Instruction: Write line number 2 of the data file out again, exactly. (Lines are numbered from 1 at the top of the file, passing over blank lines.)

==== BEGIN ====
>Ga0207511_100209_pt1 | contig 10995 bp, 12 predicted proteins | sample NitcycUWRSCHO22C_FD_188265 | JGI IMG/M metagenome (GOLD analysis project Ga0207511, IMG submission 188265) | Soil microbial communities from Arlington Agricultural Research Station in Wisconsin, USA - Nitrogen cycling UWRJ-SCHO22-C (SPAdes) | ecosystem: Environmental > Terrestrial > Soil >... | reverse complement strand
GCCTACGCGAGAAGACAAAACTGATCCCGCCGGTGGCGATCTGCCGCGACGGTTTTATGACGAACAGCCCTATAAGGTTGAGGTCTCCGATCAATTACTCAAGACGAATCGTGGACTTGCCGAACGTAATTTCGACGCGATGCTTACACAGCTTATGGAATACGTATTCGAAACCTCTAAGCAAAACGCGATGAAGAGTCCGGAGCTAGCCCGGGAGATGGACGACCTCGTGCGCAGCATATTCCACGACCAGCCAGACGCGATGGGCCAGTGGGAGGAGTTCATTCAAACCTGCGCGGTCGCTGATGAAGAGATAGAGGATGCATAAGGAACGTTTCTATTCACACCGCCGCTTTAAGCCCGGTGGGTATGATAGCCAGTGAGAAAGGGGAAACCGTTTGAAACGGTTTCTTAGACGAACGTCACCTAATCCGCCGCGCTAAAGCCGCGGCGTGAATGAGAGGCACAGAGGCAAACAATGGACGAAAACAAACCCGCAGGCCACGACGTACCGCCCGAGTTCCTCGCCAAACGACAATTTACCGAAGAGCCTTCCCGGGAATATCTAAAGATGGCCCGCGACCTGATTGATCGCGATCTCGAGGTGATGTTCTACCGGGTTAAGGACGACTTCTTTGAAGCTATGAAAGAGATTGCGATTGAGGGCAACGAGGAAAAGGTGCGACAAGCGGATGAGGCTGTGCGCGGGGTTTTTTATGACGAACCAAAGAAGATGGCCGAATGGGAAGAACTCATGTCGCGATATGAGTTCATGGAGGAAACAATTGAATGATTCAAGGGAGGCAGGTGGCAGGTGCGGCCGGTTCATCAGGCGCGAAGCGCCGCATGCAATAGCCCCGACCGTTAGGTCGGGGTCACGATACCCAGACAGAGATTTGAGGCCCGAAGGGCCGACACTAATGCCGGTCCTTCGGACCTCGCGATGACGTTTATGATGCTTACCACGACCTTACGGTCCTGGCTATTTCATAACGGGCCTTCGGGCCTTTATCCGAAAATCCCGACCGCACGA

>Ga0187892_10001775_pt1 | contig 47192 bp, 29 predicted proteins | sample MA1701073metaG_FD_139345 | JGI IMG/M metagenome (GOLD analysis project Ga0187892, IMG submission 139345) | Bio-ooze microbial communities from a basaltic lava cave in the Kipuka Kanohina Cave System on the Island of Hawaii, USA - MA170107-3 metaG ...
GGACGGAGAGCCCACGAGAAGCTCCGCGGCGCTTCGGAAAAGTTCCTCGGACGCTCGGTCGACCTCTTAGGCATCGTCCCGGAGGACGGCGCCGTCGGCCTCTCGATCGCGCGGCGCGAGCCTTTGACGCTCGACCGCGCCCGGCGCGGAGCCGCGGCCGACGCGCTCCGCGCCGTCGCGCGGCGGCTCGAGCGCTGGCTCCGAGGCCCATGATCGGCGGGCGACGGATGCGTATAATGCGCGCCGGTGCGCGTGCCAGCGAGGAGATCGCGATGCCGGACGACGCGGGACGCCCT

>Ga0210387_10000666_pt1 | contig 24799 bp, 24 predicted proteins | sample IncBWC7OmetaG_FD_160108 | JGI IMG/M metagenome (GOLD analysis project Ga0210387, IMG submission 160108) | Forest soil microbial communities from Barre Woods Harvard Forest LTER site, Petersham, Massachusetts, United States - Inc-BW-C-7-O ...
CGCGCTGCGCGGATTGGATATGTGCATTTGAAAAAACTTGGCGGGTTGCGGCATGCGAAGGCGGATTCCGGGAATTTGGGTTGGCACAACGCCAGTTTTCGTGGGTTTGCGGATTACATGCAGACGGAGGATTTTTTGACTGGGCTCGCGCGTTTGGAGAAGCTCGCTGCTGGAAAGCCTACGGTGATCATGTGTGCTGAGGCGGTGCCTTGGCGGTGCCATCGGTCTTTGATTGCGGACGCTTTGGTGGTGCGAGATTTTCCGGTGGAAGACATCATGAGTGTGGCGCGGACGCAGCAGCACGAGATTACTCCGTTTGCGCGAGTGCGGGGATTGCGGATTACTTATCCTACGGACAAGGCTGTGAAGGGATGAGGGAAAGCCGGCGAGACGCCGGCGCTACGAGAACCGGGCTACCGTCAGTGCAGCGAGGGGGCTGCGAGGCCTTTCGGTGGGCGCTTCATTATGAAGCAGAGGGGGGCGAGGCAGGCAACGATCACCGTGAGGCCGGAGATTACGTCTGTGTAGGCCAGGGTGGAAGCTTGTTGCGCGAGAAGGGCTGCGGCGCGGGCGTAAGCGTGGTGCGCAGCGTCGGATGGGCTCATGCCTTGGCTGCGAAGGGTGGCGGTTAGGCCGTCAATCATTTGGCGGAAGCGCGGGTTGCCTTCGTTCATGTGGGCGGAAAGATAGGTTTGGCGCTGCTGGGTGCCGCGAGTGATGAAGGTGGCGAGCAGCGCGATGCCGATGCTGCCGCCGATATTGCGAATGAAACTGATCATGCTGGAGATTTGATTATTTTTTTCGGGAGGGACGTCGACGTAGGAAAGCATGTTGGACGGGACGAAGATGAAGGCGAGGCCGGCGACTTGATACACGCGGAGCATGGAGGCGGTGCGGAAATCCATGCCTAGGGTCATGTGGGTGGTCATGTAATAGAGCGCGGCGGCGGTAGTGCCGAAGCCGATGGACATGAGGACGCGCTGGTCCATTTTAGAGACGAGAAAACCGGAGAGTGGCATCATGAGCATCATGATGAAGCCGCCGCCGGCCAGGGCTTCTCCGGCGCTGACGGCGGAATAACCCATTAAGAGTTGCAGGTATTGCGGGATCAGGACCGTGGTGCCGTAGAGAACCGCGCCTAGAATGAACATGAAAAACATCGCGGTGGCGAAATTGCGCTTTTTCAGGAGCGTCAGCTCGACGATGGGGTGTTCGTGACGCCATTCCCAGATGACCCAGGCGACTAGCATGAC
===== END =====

GCCTACGCGAGAAGACAAAACTGATCCCGCCGGTGGCGATCTGCCGCGACGGTTTTATGACGAACAGCCCTATAAGGTTGAGGTCTCCGATCAATTACTCAAGACGAATCGTGGACTTGCCGAACGTAATTTCGACGCGATGCTTACACAGCTTATGGAATACGTATTCGAAACCTCTAAGCAAAACGCGATGAAGAGTCCGGAGCTAGCCCGGGAGATGGACGACCTCGTGCGCAGCATATTCCACGACCAGCCAGACGCGATGGGCCAGTGGGAGGAGTTCATTCAAACCTGCGCGGTCGCTGATGAAGAGATAGAGGATGCATAAGGAACGTTTCTATTCACACCGCCGCTTTAAGCCCGGTGGGTATGATAGCCAGTGAGAAAGGGGAAACCGTTTGAAACGGTTTCTTAGACGAACGTCACCTAATCCGCCGCGCTAAAGCCGCGGCGTGAATGAGAGGCACAGAGGCAAACAATGGACGAAAACAAACCCGCAGGCCACGACGTACCGCCCGAGTTCCTCGCCAAACGACAATTTACCGAAGAGCCTTCCCGGGAATATCTAAAGATGGCCCGCGACCTGATTGATCGCGATCTCGAGGTGATGTTCTACCGGGTTAAGGACGACTTCTTTGAAGCTATGAAAGAGATTGCGATTGAGGGCAACGAGGAAAAGGTGCGACAAGCGGATGAGGCTGTGCGCGGGGTTTTTTATGACGAACCAAAGAAGATGGCCGAATGGGAAGAACTCATGTCGCGATATGAGTTCATGGAGGAAACAATTGAATGATTCAAGGGAGGCAGGTGGCAGGTGCGGCCGGTTCATCAGGCGCGAAGCGCCGCATGCAATAGCCCCGACCGTTAGGTCGGGGTCACGATACCCAGACAGAGATTTGAGGCCCGAAGGGCCGACACTAATGCCGGTCCTTCGGACCTCGCGATGACGTTTATGATGCTTACCACGACCTTACGGTCCTGGCTATTTCATAACGGGCCTTCGGGCCTTTATCCGAAAATCCCGACCGCACGA